travel motoring in israel

new jerusalem

travel motoring in israel

A shaky peace in the near Middle East today means that a motoring holiday in Israel is now a sensible possibility for the adventurous traveller. Jonathan Crouch reports

Israel. A land of contradictions and contrasts,of suffering and sublime beauty. Of holiness and unholy cruelty. Yet, it's also a place that is hard not to want to visit, regardless of your religious beliefs.

Muslims, Christians, Jews and Catholics all hold this area as sacrosanct and have shed great pools of blood in keeping it so. This is a place that has always been at war, yet at least today enjoys a fragile peace.

It was to take advantage of this that I recently boarded a flight to Tel Aviv with a mindset to do what Moses ordered the Israelite spies to accomplish 3,000 years ago: to explore the land.

At present, this is something that relatively few international tourists do. The few that

brave the dire picture painted by some of the media newscasts tend to come on group guided tours. The Israeli Tourist Board, who of course say that the terror threat is blown out of all proportion, would like to see that change. There are however, some practical problems in this regard from the wandering motorist's point of view. Chief amongst these is the fact that some of the Biblical Sites you may want to visit are in the Palestinian territories, little enclaves within the state of Israel some of which are cut off from the outside world by check points, men with machine guns, barbed wire and high walls.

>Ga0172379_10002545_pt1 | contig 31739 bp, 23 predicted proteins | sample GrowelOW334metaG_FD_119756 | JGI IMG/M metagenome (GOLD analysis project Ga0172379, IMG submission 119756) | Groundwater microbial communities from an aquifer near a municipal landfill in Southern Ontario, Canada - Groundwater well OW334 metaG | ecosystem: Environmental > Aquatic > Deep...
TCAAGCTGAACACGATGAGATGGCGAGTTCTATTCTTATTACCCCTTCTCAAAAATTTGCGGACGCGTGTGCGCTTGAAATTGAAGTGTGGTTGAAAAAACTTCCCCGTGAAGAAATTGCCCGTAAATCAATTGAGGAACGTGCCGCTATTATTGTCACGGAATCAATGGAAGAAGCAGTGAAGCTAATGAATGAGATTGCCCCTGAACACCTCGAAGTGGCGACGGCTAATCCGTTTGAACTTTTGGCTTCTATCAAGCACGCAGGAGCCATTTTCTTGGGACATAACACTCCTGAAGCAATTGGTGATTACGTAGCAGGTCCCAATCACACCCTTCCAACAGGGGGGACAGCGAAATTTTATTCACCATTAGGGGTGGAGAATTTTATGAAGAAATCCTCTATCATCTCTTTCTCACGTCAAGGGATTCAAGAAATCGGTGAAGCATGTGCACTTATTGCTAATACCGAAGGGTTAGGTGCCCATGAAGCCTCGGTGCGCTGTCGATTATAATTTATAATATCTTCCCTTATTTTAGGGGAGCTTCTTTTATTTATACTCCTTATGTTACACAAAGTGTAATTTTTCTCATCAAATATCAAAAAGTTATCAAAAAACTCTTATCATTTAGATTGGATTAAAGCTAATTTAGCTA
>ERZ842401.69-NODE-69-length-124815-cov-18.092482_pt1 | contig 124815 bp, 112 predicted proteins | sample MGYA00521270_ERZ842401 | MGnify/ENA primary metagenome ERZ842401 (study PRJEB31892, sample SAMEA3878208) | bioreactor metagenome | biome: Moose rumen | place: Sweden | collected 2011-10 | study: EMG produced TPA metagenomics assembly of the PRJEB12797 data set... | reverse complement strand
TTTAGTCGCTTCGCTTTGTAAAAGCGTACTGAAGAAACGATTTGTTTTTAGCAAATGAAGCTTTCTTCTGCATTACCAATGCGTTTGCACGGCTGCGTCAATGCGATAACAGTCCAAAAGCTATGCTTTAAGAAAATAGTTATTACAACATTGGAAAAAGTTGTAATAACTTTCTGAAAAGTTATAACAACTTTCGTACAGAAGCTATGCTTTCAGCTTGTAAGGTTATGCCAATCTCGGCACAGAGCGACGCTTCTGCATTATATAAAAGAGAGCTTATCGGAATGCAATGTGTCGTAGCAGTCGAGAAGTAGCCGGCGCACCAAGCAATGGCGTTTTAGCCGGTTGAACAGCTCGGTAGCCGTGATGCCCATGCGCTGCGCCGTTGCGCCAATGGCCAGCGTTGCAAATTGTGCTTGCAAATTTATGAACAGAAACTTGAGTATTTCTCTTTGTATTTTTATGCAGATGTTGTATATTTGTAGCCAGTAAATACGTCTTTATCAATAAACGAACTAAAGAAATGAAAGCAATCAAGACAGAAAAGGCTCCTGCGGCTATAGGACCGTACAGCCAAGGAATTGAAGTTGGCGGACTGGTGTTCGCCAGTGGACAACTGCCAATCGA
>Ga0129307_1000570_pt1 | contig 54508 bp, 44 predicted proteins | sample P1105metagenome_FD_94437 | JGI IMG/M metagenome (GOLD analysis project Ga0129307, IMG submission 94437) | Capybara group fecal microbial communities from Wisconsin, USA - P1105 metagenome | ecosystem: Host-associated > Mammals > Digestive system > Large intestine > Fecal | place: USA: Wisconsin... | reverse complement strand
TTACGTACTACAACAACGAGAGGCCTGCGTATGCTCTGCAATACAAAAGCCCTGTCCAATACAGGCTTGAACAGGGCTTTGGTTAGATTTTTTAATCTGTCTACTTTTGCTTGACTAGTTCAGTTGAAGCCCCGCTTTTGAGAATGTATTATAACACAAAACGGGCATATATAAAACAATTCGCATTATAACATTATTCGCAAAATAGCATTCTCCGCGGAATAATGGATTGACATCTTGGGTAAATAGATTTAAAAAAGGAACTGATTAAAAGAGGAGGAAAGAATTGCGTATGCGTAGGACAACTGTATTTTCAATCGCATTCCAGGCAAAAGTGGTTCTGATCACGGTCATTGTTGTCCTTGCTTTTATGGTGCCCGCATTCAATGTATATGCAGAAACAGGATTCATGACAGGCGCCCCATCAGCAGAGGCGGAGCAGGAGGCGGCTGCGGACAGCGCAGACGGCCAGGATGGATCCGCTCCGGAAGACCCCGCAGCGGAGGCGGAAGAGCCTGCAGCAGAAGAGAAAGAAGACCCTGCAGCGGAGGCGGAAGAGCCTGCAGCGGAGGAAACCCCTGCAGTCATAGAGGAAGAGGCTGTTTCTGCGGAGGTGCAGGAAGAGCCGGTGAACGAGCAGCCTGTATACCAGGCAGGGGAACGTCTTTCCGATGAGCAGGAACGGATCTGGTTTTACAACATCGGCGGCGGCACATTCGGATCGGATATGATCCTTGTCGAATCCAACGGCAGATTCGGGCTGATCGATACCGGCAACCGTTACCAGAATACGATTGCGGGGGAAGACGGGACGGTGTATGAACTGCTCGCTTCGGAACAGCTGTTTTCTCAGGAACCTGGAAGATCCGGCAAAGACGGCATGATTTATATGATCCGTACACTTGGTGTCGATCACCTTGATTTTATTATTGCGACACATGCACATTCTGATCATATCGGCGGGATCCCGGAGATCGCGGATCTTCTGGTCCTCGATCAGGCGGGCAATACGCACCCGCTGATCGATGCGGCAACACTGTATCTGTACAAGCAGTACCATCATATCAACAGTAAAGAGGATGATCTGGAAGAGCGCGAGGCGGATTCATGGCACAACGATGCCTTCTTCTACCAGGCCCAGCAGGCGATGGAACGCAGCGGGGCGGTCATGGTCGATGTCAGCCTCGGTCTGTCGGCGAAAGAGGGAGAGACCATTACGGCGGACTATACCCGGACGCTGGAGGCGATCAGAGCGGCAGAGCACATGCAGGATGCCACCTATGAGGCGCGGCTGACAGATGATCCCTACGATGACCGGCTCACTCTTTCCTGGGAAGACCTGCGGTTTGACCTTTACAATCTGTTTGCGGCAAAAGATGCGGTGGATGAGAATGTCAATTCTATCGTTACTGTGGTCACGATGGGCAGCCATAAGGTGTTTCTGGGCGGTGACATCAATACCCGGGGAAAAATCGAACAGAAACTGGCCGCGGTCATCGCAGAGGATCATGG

All of this probably paints an over-fearful picture of what life is like in Israel and what it's like to visit. The country, as already suggested, is enjoying a level of peace at present that it hasn't seen for a very long time. Those terror attacks which have taken place have rarely involved tourists in any way, and few have been specifically targeted at places tourists are

likely to want to go.

This is a country about the size of Wales, with three major cities (Jerusalem, Tel Aviv and Haifa) that account for about 80% of the population. The rest of it has open roads, beautiful countryside and friendly people. Ripe, in other words, for the adventurous traveller to

explore. Whether you want to float in the Dead Sea (where there are five star hotels who use the waters' natural minerals to rejuvenate your body) or relax in Eilat (a beach resort in the South on the Red Sea to rival any in the South of France) or sail across the beautiful Sea of

Galilee, you're certain to find something that'll appeal.

You might do all these things - and it would be easy, since everywhere in Israel is so easy to get to. The roads are very good and lightly trafficked, plus the distances are relatively short. Even if you drove from the very south to the very north, it probably wouldn't take you more than seven hours.

Do all this by all means, but you can't avoid going to Jerusalem, nor would you want to. This divided city is somewhere that nothing can quite prepare you for. Like many other things in this country, it's initially confusing, since the apparently historic walls of the old part of the city aren't actually those that were there in Jesus time, being only 400 years old. Nor, more

importantly, do they denote the actual area covered by the original city walls. Mind you, given that this city has been built and rebuilt about 25 times in its history, tying down the meaning of the word 'original' can be quite difficult.

We'd recommend that you use a qualified guide for at least part of your trip - we used Yaron Sachs ( Try smaller, more personal hotels too; we tried the Golan Rooms at the Sea of Galilee (

And in summary, don't let anything stop you from exploring this place. Will it be a life-changing experience? Quite possibly..



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